Well this thread had been going on pretty long. Some people say for
the BSD installer, some throw out flames at it. My personal opinion
is, people who want to install and use BSD are expected to rad th
documentation and as far as I can remember, the handbook is pretty
descriptive about explaining the installation procedure. Unlike
Winshit ( read Wind0ze) and Linshit (read Linux) the performance of a
BSD box depends a lot on the steps taken and method followed while
installation. For example, for using soft updates effectively on your
file system, you need to break up the tree in different lables. You
can very well put the whole tree just under a single lable / (root)
but that would not let the kernel use its maximum potential. For
understanding these things some studying of the documentation is
required. In a nutshell, a BSD user can't be spoon feeded.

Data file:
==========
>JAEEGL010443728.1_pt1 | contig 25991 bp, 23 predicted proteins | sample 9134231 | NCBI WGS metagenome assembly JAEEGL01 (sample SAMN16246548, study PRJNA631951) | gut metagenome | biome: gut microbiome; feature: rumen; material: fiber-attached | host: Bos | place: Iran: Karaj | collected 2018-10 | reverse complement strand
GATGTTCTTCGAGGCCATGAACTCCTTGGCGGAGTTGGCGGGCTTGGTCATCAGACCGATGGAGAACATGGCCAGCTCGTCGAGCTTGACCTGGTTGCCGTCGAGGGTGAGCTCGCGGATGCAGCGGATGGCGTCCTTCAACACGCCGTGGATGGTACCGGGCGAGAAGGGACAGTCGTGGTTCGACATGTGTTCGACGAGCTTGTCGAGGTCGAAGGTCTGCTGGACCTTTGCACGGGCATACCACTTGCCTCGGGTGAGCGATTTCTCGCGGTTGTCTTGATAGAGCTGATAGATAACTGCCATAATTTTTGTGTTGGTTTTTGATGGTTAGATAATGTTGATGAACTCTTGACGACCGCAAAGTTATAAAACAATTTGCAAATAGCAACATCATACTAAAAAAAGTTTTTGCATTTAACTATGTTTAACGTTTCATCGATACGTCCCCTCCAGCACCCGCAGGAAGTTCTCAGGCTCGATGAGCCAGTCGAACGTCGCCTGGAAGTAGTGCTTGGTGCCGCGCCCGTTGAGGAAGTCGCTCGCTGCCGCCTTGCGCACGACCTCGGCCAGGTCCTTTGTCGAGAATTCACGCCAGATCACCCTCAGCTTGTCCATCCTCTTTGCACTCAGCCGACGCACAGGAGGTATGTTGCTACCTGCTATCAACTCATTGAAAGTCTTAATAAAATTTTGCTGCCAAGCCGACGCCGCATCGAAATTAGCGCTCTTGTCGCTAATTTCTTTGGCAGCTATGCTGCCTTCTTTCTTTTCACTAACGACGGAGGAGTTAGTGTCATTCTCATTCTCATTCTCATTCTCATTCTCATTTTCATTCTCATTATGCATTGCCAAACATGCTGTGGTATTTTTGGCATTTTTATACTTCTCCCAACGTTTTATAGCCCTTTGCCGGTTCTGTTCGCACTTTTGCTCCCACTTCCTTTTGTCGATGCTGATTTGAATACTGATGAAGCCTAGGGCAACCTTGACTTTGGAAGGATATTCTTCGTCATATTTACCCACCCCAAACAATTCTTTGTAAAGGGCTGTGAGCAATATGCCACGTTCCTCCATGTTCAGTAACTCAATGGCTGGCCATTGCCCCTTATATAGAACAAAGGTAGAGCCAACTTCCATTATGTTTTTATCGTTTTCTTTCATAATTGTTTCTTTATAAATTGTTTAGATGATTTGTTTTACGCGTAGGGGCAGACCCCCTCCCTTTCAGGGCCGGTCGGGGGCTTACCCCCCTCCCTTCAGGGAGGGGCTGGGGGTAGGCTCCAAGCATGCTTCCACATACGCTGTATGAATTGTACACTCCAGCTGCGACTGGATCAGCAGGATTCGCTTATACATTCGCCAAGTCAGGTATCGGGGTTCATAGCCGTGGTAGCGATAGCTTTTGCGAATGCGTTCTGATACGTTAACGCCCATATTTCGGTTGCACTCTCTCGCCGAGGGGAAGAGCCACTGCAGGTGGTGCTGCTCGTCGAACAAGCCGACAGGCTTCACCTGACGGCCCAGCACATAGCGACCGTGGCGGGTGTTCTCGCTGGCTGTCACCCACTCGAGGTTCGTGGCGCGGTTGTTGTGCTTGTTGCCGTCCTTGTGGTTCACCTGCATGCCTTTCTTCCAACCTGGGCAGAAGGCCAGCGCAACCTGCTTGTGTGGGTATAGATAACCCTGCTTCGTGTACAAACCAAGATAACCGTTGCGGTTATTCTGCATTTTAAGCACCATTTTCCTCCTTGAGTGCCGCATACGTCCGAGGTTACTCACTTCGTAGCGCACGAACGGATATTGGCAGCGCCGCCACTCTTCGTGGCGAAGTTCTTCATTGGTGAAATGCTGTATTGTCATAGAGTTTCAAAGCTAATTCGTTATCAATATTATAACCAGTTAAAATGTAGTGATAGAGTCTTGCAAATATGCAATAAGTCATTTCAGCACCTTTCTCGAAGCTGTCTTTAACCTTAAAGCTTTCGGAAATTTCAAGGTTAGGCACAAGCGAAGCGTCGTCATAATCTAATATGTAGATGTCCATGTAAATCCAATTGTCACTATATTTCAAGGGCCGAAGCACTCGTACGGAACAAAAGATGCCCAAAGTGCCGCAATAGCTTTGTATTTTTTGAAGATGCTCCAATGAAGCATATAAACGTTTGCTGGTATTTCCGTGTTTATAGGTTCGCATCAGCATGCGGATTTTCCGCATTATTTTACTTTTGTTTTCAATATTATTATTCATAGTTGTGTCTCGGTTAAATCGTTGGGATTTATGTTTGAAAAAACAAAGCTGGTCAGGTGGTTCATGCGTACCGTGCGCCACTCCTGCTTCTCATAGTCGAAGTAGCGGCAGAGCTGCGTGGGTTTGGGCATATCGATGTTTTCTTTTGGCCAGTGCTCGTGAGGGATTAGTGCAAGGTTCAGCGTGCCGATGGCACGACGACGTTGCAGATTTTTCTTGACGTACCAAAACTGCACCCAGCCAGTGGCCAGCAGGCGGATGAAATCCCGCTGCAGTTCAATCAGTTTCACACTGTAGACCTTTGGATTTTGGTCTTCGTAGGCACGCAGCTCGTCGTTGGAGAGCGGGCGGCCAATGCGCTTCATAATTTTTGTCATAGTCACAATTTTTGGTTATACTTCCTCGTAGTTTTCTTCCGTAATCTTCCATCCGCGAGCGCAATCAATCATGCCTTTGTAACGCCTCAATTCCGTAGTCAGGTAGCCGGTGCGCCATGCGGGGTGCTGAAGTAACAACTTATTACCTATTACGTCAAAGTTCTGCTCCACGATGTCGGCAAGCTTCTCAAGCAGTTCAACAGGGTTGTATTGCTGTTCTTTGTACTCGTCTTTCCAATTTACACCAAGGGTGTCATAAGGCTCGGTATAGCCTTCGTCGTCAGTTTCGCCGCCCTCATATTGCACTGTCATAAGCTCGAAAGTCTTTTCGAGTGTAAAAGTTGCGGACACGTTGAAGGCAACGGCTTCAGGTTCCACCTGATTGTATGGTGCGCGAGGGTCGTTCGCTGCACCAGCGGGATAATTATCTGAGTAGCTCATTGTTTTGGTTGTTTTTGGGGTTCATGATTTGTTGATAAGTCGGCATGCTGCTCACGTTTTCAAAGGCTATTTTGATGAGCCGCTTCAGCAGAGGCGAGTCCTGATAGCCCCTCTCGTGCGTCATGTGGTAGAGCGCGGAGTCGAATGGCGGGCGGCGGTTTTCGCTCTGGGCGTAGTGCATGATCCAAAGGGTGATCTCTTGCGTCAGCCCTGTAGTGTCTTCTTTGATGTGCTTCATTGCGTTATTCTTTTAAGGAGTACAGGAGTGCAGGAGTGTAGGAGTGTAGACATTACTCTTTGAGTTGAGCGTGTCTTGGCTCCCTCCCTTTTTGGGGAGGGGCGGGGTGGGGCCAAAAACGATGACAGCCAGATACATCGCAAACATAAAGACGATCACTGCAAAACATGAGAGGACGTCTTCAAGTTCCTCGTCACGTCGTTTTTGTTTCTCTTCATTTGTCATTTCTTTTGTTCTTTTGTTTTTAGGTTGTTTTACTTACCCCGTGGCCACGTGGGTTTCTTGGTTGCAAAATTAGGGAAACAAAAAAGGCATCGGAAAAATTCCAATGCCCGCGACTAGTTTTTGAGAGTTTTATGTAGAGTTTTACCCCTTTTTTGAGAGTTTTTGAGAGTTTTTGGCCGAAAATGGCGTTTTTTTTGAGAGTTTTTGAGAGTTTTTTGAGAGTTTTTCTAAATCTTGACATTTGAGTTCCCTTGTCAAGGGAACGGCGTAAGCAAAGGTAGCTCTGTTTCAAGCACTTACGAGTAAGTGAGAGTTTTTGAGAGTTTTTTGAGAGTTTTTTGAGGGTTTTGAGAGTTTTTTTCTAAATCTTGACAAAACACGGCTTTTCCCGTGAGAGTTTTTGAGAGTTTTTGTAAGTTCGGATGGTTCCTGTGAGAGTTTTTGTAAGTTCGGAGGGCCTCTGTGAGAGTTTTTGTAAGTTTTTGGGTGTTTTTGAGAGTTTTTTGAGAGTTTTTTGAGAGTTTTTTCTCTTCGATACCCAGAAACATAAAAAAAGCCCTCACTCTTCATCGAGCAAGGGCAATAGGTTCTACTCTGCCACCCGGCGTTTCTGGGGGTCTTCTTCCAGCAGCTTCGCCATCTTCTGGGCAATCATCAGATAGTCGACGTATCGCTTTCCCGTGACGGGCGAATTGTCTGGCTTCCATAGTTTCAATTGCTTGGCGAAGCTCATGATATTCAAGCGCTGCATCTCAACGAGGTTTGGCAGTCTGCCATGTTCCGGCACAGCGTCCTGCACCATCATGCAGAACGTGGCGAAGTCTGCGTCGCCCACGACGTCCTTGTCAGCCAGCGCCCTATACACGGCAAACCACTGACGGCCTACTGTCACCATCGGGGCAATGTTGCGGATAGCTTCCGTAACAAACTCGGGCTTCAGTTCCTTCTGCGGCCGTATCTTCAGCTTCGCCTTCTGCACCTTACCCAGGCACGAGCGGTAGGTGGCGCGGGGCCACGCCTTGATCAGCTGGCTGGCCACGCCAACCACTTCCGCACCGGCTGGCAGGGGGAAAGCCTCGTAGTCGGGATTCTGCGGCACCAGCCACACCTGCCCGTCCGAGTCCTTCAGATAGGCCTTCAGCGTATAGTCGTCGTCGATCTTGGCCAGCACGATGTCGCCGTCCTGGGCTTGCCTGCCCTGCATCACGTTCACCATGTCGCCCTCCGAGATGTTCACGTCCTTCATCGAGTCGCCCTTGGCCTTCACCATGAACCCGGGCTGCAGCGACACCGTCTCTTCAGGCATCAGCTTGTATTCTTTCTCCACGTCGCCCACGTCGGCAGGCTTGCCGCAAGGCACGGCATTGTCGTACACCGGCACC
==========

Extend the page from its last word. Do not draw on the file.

Getting to the point of RedHat, Mandrake and a few more installers the
poster had mentioned, try running your so called shining, sexy and
probably pretty looking GUI installer on an old Pentium I with just 16
MB RAM. You would understand what I am speaking about. On the other
hand, I use some throwaway 486s to make up a small cluster to solve my
problems and trust me, they work better in terms of raw MFLOP power
than even the latest Pentium IVs and Opetrons. I am not denying the
fact that any piece of software, however small it might be, always has
a good scope of improvement, and the BSD installer is not an exception
to the rule. But neverthless it DOES its work and does it pretty fine,
atleast I think so.

Getting to the point of crudeness of OS installers, do give a shot to
install OpenBSD on any kind of platforms. But OpenBSD is still one of
the most popular OS among network administrators as far as
implementation of packet filters, firewalls, routers (you can go on
naming) are concerned. And I believe the FreeBSD installer is much
polished than the former.


Subhro Sankha Kar
School of Information Technology
Block AQ-13/1 Sector V
ZIP 700091
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